Custer State Park has began a logging operation of 6,200 acres of park forest that was burned in the Legion Lake Fire. The ambitious project will see trucks running out of six designated salvage units with a goal of having the project complete by June 8.
At the Jan. 24 meeting of the Custer County Commission, officials from Custer State Park, the State of South Dakota’s Wildland Fire Division and the winning bidder for five of the salvage units, Nieman Enterprises, told the commission about the fire and filled it in on the aggressive logging operation that has already begun.
Park superintendent Matt Snyder said a little over 36,000 acres of the park burned in the fire when it started near Legion Lake and spread south of the French Creek Natural Area and between the Wildlife Loop Road and Blue Bell area near Hwy. 87.
Snyder said salvage operations generally are only around 1,000 acres and can last up to five years. This much more aggressive approach will see 70 loads per day of logs removed, with the park shutting down its interior gravel roads to visitor travel during the operation. Main arteries, such as Wildlife Loop Road and Hwy. 87, will remain open. Snyder said campers will begin showing up in the park in the affected areas—such as horse camp—and the park does not want that impeded.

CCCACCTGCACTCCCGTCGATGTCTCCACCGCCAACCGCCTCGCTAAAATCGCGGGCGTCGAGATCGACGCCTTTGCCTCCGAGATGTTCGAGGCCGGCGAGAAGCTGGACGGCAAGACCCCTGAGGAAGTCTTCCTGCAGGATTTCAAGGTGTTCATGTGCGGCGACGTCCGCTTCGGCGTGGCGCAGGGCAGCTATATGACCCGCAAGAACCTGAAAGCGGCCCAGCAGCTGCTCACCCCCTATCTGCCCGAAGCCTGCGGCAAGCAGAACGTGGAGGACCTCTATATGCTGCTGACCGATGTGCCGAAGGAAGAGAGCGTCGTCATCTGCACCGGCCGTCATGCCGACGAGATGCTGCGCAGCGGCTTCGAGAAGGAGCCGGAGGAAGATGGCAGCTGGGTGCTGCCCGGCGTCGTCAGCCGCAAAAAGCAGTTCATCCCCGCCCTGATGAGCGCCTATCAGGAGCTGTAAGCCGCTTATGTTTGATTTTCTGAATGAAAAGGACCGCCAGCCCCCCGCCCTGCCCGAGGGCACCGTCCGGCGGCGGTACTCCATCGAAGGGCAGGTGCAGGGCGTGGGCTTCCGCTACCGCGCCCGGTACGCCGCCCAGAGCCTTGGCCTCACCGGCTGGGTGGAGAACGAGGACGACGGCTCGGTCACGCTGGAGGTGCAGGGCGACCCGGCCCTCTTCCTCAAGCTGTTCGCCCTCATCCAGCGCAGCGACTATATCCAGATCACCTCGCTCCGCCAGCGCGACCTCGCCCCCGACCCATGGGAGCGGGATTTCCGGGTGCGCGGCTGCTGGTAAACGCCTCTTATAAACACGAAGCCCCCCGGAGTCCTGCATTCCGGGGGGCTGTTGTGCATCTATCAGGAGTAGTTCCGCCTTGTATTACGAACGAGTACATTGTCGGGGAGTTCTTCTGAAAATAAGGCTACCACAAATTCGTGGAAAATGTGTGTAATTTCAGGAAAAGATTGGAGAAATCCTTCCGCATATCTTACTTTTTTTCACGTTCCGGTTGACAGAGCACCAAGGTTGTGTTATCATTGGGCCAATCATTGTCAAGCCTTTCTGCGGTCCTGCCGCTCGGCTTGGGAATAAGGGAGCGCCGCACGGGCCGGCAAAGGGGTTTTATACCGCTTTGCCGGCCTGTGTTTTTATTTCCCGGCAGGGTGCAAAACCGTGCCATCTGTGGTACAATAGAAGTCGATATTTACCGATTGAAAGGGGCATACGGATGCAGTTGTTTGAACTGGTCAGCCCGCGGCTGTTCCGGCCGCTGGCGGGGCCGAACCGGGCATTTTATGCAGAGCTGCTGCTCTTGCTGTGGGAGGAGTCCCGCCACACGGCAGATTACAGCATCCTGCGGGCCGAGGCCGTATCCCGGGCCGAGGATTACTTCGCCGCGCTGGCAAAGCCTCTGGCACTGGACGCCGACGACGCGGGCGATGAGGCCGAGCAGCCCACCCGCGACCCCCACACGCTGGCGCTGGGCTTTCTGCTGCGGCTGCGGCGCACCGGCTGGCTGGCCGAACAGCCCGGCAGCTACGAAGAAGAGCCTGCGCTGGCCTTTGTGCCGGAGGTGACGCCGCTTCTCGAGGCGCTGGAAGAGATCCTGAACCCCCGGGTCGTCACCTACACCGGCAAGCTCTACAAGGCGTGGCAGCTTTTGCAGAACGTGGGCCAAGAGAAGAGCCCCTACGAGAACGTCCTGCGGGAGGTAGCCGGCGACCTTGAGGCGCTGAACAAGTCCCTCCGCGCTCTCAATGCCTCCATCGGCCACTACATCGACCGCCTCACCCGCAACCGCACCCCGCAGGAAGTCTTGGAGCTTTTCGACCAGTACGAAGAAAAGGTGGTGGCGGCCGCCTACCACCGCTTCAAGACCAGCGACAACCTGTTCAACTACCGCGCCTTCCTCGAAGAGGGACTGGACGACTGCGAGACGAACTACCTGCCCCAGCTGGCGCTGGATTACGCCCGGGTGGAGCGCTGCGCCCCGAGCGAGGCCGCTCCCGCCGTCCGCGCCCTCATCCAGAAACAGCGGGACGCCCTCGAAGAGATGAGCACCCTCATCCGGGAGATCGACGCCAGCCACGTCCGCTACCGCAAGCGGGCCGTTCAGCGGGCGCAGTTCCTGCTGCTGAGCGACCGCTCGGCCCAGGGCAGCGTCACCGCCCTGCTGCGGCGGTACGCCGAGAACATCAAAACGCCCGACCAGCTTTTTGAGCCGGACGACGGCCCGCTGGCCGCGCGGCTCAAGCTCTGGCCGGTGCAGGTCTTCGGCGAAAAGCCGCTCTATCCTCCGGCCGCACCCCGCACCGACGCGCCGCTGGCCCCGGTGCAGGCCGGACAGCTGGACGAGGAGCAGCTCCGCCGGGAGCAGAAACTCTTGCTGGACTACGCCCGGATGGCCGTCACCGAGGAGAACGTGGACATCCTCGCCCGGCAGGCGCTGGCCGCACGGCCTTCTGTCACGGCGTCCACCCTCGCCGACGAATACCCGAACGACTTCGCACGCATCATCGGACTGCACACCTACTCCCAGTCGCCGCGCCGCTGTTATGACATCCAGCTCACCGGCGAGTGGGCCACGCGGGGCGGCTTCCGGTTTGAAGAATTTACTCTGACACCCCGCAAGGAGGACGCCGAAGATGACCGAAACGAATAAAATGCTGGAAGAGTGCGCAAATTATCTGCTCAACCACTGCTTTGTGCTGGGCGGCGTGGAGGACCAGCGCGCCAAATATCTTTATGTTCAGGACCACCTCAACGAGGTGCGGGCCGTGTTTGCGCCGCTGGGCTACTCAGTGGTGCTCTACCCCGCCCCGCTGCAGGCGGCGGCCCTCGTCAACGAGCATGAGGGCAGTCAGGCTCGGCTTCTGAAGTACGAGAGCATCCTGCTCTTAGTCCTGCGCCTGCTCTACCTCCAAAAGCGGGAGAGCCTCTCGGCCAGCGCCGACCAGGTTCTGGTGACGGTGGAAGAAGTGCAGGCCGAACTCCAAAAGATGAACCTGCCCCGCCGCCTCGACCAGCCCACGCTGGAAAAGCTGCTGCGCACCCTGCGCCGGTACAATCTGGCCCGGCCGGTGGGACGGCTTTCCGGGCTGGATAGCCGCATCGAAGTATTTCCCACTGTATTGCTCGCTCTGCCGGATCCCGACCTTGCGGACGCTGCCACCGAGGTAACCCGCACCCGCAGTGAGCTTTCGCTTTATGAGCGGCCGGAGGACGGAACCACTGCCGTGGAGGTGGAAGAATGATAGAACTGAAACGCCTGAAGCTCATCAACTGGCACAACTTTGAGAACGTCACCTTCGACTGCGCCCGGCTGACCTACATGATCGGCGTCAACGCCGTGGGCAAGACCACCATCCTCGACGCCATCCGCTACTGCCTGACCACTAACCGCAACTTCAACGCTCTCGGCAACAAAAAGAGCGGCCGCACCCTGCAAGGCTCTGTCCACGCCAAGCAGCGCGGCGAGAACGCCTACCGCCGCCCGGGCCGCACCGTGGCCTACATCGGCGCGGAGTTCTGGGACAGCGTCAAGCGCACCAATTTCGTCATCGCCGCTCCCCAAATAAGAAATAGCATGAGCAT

Mark Hendrix, resource program manager for Custer State Park, presented the commission with a map outlying the details of the travel plan for the trucks loading with logs. The plan calls for log trucks to enter the park via Hwy. 16A from both the east and west and then travel in only one direction once they reach Wildlife Loop Road. The trucks will use Fisherman Flats Road to make their way to the salvage units, and will then proceed out of the park either by traveling south on North Lame Johnny Road out to Hwy. 79, or by taking North Lame Johnny Road to Hwy. 87 near Bluebell for a short stretch before getting on Lower French Creek Road and following it to Hwy. 16A. Routes out of the park are one way, as well.
Commission chairman Phil Lampert said he had been contacted by some residents of Lame Johnny Road about the project, who shared concerns about both safety and wear and tear on the road.
County highway superintendent Gary Woodford said he didn’t think the project would be too hard on the roads because they are still somewhat frozen, will be monitored throughout the course of the project by all parties involved and the project should be done before dust gets too heavy as it does later in the summer.
Commissioner Travis Bies asked the park if there was a plan to help with the affected county roads if it is required, and questioned what will be done if there isn’t enough spring rain to hold down the dust.
“Or are we just going to cross our fingers and hope it rains?” he asked.
Snyder said at this point, the park has no plan to help with county roads if issues arise, but said he could reach out to his supervisors in Pierre for assistance if it reaches that point.
“The last thing we want to see is the road get torn up,” he said. “We’re not going to walk away from it.”